Building Resilience

New Paper Identifies Actions To Accelerate Family Planning Efforts In Humanitarian Contexts

Inter-agency Working Group for Reproductive Health in Crises: Family planning saves lives and promotes resilience in humanitarian contexts

“…In preparation [for the London Family Planning Summit,] the Inter-agency Working Group for Reproductive Health in Crises (IAWG) convened an expert consultation on family planning in humanitarian contexts … At the expert consultation, IAWG members presented their experiences providing family planning in diverse humanitarian contexts, demonstrating that there is consistent demand for family planning services and that it is feasible to provide them, even in the most challenging contexts. Building on this momentum, the International Rescue Committee, in partnership with Care, Save the Children, and the Women’s Refugee Commission, organized a donor consultation … to seek input from donors and stakeholders to shape messages and recommendations for the London FP summit. This paper is a synthesis of the findings developed through both consultations and identifies collaborative solutions and actions to be taken at the FP Summit and beyond…” (July 2017).

9 Experts to Watch on Family Planning

As part of our “Experts to Watch” series, we highlight nine people – from veterans to youth leaders – who are working to help bring family planning services to the women who need them, using research, policy and interventions to advance the sexual and reproductive health and rights (SRHR) of women and girls worldwide.

We’ve Come A Long Way

This blog was cross-posted from Medium.

Earlier this month, more than 200 sexual and reproductive health (SRH) professionals — from 50 countries and 100 agencies — gathered in Athens, Greece, for the 17th Meeting of the Inter-Agency Working Group (IAWG) on Reproductive Health in Crises. By contrast, my first IAWG meeting, in 2013, was so small that we opened the meeting by having each attendee stand up and introduce themselves and their respective agencies. IAWG has come a long way in the last four years alone, and as I stood in front of 220 SRH colleagues, champions, advocates, and allies at the opening of this year’s meeting, its transformation could not have been more apparent.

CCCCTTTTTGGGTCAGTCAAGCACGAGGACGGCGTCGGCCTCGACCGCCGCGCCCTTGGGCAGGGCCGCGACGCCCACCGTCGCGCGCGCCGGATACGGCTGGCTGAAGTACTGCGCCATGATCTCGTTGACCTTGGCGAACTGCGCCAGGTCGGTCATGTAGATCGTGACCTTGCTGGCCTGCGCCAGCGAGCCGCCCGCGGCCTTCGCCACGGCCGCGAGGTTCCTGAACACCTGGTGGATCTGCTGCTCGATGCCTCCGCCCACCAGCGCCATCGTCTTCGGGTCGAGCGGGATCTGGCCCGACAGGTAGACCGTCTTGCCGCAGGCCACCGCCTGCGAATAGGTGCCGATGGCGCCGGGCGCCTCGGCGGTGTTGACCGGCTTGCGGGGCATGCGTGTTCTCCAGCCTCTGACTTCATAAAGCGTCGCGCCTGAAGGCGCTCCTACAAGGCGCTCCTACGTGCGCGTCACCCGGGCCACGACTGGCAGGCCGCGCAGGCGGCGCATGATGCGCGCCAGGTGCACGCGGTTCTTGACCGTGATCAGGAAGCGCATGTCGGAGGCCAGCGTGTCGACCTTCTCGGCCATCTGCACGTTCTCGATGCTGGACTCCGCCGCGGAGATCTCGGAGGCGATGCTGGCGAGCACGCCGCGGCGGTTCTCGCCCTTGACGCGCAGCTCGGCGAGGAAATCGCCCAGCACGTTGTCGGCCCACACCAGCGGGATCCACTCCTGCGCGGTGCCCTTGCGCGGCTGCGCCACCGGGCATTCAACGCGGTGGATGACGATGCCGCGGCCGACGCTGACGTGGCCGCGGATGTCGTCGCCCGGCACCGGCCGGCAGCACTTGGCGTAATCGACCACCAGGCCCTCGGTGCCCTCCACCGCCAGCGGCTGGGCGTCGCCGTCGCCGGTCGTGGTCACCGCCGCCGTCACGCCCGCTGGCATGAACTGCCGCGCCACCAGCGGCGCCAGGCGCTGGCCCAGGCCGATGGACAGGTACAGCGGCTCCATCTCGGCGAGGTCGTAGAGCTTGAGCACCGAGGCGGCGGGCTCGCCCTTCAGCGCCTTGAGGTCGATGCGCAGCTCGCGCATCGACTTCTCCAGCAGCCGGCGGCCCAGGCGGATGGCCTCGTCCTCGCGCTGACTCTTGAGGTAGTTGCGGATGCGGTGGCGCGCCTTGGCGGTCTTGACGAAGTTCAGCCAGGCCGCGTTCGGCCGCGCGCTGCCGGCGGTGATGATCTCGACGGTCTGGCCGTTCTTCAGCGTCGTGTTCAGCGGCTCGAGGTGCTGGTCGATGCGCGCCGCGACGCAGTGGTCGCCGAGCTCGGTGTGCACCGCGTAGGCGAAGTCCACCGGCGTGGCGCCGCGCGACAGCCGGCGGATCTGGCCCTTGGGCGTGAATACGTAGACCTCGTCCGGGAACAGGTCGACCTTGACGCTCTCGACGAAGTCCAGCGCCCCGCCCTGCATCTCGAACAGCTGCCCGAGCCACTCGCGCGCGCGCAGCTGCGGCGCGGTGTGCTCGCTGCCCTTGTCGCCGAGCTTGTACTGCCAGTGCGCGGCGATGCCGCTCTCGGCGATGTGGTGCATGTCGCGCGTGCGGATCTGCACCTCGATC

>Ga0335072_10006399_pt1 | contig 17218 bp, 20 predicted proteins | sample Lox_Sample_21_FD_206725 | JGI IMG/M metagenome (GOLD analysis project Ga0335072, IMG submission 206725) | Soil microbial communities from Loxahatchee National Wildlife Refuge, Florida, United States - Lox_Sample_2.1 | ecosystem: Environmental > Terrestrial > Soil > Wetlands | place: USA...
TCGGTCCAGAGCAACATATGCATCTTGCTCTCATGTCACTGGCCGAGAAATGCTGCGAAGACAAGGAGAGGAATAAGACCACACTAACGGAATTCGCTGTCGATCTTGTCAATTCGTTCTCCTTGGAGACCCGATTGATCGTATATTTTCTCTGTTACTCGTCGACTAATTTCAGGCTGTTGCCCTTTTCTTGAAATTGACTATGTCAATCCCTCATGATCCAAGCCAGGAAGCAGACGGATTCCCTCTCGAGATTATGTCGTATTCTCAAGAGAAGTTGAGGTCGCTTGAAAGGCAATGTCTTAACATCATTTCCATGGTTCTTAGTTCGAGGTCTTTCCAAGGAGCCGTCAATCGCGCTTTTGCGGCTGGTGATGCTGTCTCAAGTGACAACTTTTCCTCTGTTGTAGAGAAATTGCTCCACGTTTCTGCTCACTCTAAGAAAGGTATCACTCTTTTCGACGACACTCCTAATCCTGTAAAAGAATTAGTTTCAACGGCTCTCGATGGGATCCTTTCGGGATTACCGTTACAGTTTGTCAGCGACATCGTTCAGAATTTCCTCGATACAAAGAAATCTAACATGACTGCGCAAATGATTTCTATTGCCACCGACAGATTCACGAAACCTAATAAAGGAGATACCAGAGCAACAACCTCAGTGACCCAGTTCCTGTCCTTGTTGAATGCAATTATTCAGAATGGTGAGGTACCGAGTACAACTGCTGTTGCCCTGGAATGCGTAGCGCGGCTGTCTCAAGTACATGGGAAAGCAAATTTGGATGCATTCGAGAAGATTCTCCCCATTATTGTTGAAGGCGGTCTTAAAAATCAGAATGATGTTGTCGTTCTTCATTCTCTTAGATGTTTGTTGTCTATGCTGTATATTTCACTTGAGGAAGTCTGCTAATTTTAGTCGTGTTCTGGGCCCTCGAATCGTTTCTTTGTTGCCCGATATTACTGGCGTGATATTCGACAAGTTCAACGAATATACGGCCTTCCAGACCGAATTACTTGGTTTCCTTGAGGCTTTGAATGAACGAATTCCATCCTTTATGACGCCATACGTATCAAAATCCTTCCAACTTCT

It Doesn’t Have to Be This Way: Let’s Do Better for Displaced Girls

This blog was cross-posted from Medium.

Despite the emergent spotlight on gender by humanitarian actors, much more needs to be done to challenge the pervasive gender inequalities that affect so many women and adolescent girls who’ve been displaced by conflict or crisis.

This was on my mind a few weeks ago when, as part of a Women's Refugee Commission (WRC) delegation, I met with women from Central America and from as far away as Cameroon in West Africa. They had fled unimaginable violence and were in migrant shelters and detention centers on both sides of the US/Mexico border. They shared their harrowing stories of rape, abuse, and exploitation along the route.

Sexual and Reproductive Health: It’s a Human Right in Every Setting

This blog was cross-posted on Medium.

Women and girls displaced by conflict or crisis face a host of sexual and reproductive health-related risks. These include sexual and gender-based violence; sexually transmitted infections (STIs), including HIV; unintended pregnancy; and complications of pregnancy and childbirth. Indeed, lack of sexual and reproductive health (SRH) care is one of the leading causes of death, disease, and disability among displaced women and girls of reproductive age.